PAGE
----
Last week, I had the privilege of meeting -- and even sharing a meal with -- Michael Pollan. For most of human history, all food was local and organic, and the biggest worry about food was simply getting enough of it. Now food is abundant but problematic. Nobody does a better job of the problems of modern food than Pollan, whose books point to valuable remedies.
For example, he advises us not to eat anything our great-grandmothers would not recognize as food. I try to imagine telling my own great-grandmother that such advice would ever need to be given. She died in 1987 at the age of 102, having eaten local, organic food all of her life (though she did try a hot dog in her last decade).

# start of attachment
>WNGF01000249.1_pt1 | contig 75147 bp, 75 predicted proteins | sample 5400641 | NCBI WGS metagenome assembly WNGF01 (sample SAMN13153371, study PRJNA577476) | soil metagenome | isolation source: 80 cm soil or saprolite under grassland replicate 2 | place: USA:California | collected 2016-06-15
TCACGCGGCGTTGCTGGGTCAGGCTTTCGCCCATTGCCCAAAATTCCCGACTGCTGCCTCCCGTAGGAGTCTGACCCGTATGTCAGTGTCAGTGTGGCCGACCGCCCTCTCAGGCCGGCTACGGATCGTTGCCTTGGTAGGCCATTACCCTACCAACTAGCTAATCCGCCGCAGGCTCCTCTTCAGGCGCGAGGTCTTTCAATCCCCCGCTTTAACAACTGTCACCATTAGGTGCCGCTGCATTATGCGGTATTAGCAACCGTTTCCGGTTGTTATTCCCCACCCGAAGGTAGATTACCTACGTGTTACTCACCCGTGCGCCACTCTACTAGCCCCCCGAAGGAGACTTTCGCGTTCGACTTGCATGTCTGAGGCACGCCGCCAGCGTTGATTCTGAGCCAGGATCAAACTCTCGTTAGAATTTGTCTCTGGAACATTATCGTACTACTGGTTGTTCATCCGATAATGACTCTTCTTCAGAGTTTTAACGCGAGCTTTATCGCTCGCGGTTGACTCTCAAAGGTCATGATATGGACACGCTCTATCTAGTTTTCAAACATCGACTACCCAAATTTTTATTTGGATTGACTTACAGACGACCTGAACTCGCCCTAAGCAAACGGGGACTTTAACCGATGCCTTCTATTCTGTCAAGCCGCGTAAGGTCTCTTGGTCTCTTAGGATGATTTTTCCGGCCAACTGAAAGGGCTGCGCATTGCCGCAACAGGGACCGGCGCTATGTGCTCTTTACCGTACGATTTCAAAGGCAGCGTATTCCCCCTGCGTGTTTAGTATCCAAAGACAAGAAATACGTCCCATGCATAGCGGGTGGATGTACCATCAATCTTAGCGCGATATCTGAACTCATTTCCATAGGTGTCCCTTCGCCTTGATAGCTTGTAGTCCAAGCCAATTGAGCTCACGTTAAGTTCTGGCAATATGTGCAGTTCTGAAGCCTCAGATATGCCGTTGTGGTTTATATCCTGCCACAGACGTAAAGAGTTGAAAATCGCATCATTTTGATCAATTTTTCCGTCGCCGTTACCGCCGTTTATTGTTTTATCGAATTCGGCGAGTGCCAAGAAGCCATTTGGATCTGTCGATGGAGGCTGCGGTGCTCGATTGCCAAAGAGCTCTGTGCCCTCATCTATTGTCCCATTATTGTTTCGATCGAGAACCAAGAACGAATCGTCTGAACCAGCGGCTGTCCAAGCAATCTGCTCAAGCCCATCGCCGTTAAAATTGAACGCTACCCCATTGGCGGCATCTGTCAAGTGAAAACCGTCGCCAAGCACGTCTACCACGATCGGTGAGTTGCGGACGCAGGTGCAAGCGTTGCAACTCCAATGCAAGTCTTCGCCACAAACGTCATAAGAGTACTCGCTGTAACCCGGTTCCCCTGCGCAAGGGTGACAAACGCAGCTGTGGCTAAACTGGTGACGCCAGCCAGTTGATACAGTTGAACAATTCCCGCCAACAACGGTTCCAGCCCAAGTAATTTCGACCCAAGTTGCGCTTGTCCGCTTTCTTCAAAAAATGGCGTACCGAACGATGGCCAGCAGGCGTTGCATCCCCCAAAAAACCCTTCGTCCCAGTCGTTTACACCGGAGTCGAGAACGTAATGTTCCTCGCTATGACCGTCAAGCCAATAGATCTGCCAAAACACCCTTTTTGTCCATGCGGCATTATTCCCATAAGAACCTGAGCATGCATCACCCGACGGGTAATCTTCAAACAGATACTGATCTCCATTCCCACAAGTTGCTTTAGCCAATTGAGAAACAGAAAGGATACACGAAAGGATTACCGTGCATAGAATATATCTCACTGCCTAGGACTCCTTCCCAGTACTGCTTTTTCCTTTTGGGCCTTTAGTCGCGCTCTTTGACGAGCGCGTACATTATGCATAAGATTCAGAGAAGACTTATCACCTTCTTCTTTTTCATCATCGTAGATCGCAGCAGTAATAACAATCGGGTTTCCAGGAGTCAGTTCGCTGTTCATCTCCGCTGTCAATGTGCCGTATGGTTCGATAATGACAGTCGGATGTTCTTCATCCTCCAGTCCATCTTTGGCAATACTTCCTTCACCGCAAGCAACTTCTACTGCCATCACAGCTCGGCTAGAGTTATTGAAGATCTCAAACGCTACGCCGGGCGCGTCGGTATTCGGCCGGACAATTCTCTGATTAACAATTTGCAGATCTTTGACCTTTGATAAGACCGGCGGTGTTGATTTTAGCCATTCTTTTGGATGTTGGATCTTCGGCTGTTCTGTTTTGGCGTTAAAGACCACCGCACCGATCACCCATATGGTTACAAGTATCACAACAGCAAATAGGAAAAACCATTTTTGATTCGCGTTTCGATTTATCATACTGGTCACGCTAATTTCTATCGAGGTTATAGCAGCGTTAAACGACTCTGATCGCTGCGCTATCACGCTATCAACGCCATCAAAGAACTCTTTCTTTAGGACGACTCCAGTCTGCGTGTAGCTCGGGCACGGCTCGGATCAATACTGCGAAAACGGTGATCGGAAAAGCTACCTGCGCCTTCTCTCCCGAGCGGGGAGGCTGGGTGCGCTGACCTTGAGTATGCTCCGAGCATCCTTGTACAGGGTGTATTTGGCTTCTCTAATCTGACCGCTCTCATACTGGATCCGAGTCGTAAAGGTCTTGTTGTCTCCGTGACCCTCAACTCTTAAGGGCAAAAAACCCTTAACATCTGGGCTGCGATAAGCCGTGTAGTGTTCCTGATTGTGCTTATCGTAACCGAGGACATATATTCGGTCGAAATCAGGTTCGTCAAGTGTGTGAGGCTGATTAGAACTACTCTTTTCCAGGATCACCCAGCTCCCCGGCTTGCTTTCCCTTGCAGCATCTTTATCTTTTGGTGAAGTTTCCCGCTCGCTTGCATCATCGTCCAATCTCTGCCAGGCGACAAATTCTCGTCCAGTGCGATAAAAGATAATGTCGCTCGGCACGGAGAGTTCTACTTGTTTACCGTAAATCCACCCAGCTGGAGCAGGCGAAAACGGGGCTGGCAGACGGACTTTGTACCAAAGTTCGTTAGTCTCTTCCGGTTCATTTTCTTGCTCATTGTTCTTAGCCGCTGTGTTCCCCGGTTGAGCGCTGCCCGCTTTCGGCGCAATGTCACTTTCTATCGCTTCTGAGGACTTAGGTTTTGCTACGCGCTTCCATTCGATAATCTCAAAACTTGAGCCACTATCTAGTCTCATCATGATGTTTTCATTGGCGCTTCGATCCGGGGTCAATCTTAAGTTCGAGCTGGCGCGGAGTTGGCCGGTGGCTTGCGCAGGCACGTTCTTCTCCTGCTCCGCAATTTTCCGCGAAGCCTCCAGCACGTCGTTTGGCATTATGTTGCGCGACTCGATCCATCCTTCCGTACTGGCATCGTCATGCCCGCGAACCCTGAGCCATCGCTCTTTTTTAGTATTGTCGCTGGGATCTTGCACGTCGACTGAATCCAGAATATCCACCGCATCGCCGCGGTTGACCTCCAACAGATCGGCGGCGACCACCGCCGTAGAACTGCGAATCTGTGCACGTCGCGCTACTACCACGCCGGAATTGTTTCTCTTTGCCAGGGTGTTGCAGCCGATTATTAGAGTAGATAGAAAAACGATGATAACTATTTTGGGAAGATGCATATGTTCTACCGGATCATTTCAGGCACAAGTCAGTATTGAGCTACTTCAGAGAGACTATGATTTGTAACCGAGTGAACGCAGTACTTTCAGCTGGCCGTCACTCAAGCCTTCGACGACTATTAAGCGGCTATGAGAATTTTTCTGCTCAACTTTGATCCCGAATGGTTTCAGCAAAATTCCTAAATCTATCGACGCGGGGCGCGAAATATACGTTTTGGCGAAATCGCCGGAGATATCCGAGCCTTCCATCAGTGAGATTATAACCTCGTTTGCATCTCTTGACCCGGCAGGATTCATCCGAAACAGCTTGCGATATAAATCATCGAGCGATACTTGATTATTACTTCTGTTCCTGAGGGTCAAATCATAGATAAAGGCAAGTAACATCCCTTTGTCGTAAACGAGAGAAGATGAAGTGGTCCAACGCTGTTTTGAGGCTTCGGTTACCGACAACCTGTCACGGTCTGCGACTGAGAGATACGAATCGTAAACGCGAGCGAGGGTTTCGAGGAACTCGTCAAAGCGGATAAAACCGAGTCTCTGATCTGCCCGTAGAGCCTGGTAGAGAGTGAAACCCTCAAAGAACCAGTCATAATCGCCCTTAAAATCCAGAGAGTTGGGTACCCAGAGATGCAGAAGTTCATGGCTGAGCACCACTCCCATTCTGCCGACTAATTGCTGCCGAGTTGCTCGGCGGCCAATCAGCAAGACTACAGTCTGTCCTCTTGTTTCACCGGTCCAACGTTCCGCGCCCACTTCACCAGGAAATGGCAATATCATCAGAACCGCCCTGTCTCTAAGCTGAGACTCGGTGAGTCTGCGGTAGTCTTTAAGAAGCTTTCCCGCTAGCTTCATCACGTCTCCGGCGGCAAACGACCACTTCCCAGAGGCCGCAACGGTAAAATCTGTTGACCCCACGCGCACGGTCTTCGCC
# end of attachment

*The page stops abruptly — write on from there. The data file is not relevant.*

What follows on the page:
Pollan also told us that before becoming a famous author, he had difficulty getting editors interested in his writings about agriculture. When he started telling them that the articles were about food, they became much more interested. The connection between the two had not been obvious to them, which is a sad and telling symptom of our current disconnection from our food.
Read about Pollan's visit at Eating Right, Living Well. My modest geography of food page has many other links about this important subject.